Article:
Does this sound like prying into your private life?  Perhaps and perhaps not.  If you are a regular person who makes the usual errors of judgement and who yields to temptation from time to time then there will be things you would rather not have made public about your past.  You are only human, after all.  And there are a surprising number of people who have committed criminal acts walking the streets.  I would say that almost every adult you meet has probably committed a felony at one time or another.  The number and extent of laws in modern nations is so great that one can even commit crimes without knowing they have done so.  Also, the law is often quite unreasonable.  Take the use of recreational drugs for example.  Most people have at least experimented with illegal drugs.  Most people have violated the laws concerning sexual acts.  Most people have cheated in one way or another on their taxes.  And these are just the most obvious categories of laws which most people violate.  So almost everyone has a good legal reason for not wanting their past to come out.  But today we have a POM economy and a non-POM economy is quite different.  There are no laws in a non-POM economy because they are not needed.  Therefore one doesn’t have to worry about illegal acts they may have committed in the past.  One only has to worry about having harmed other people in the past in some way.  Notice that it doesn’t matter whether the harm was intentional or accidental.  Naturally, if that harm done was intentional, that will probably make people reluctant to deal with you.  If the harm was accidental but was something which you really could and should have prevented then again, others may feel you are irresponsible.  In a non-POM economy people will know about your past errors of judgement or failures to resist temptation.  But I ask again is that prying into your private life?

You will understand that harm you do to other people is not a private thing at all.  Harming another person is a very public thing to do, even if that other person is your wife or dependent child or someone you are dating.  Naturally, doing something which benefits others is also public as opposed to private.  How you deal with and treat other people is public.  If you abuse your spouse or your child or your grandmother that is a public act.  You have no right to keep that behavior secret.  Hundreds of years ago you would have been unable to keep such behavior secret because people lived so close together.  It is only in the modern day when houses are separate and families are so often just two adults and their dependent children that abuses of intimate family members can go unrecognized by the community.  It is only in the modern day when we don’t really know our neighbors because we and they keep moving every few years that we ignore the screams of the victims.  We don’t want to get involved.  So our experience of what is public and what is private is something relatively new in the world.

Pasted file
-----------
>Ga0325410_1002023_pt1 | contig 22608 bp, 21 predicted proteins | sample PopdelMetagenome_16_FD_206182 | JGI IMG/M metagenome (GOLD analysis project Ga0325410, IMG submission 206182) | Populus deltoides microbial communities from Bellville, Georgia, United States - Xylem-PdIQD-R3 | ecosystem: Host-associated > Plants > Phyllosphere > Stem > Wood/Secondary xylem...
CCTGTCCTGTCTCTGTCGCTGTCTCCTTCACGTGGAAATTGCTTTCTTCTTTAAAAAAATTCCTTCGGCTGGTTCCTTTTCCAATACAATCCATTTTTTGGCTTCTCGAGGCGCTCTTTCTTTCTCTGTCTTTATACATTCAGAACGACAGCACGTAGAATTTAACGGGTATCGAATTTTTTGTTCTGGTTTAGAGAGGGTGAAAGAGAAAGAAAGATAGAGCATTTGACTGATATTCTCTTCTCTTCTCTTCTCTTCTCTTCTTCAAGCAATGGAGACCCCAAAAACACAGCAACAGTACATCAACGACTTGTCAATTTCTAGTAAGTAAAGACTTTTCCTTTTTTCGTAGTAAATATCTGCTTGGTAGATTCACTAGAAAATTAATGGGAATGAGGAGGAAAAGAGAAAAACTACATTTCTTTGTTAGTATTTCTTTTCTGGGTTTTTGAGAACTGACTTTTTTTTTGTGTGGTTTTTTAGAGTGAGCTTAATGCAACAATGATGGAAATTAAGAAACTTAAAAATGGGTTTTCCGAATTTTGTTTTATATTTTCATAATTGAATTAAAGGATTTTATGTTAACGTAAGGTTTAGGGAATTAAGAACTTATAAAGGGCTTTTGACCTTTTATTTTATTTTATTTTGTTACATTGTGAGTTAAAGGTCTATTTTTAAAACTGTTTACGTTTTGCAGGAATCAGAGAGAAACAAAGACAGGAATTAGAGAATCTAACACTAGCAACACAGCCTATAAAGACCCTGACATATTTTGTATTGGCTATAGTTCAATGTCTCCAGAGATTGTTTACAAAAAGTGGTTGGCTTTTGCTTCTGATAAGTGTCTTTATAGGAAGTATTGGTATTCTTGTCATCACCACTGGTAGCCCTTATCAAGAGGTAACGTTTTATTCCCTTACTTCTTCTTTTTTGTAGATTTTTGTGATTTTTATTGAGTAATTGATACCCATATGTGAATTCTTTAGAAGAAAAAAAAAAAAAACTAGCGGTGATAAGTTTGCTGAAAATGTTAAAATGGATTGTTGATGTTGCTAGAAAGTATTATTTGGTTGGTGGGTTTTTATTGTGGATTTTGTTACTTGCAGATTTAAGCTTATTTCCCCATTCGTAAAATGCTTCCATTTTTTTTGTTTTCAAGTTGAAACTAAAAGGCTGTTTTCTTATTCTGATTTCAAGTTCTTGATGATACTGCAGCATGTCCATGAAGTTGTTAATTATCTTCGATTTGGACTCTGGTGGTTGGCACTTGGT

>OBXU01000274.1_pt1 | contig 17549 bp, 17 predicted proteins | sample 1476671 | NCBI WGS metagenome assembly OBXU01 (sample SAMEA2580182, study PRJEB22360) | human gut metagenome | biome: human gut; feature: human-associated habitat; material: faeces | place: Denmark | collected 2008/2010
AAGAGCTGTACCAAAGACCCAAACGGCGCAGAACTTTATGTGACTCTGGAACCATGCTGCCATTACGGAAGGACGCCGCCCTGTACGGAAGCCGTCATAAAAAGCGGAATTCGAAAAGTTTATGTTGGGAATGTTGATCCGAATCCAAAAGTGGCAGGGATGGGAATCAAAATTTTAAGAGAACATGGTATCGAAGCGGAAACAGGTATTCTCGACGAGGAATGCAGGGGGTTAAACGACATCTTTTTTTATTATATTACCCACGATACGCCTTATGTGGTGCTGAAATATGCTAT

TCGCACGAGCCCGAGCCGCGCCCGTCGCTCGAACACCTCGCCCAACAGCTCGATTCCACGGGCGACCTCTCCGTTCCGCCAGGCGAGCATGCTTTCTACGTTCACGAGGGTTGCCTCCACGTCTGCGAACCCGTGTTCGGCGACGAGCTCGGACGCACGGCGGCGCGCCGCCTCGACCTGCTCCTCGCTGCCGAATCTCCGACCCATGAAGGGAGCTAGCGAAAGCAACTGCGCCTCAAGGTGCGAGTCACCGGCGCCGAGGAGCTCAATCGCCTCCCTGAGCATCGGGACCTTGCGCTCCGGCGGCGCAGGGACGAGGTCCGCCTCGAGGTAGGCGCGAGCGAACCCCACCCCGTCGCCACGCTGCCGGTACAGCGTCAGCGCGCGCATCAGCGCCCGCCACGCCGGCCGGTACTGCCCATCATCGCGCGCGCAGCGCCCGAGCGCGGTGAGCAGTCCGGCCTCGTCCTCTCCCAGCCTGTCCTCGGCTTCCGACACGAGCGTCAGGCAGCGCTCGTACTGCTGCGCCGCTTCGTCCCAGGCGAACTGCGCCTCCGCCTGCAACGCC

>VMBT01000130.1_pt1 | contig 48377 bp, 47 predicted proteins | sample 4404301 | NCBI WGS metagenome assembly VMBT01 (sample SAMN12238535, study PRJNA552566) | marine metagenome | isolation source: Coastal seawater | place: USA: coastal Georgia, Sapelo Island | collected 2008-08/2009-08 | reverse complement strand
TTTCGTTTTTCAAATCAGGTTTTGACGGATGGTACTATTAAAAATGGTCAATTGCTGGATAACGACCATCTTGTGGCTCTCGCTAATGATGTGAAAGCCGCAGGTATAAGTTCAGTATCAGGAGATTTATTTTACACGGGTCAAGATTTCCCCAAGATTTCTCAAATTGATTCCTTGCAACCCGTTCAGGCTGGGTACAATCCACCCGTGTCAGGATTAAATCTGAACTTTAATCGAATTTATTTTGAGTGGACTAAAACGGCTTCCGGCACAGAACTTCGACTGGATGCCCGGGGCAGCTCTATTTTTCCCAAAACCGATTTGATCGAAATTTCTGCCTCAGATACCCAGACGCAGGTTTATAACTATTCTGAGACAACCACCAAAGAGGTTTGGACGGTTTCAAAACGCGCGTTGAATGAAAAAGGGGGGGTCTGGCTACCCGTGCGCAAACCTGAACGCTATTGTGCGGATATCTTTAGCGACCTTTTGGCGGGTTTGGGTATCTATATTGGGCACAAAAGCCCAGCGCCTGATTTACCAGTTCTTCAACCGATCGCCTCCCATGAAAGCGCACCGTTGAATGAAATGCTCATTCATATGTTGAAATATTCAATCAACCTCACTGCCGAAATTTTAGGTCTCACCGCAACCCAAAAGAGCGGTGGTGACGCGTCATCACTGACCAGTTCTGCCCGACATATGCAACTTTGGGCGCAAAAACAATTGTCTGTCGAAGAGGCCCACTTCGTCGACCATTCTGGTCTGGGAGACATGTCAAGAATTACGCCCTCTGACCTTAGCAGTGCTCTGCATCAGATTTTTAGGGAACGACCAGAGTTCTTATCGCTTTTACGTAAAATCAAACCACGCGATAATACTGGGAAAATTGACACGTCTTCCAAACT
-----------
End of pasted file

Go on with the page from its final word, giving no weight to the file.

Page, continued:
In case you had not noticed, the technology to spy on other people, to monitor their actions, is getting better (or worse, depending on your point of view) every year.  There are those satellites and drones which can look down on you from above and see everything.  There are tiny cameras and microphones which can be easily hidden in your environment to listen and keep watch.  There are software packages and hacking tools which allow one to retain data and hack data those same data bases in which your records are kept.  So we are losing any privacy we may have now or think we still have.  Having a secret life is getting more and more difficult regardless of the kind of money we use and regardless of which political party dominates our governments or which political philosophy or school of economics dominates our economy.  In other words other people are going to know more and more about you whether anyone likes it or not.

With POM, that is a huge threat to your life, your freedom, and your wealth.  With non-POM, that’s a promise of a better life to come.  With POM, that information about you will be used to take advantage of you, to exploit you, to take from you what’s yours by right.  With non-POM that information will be used to improve your life, to make you safer, and to provide help when you need it.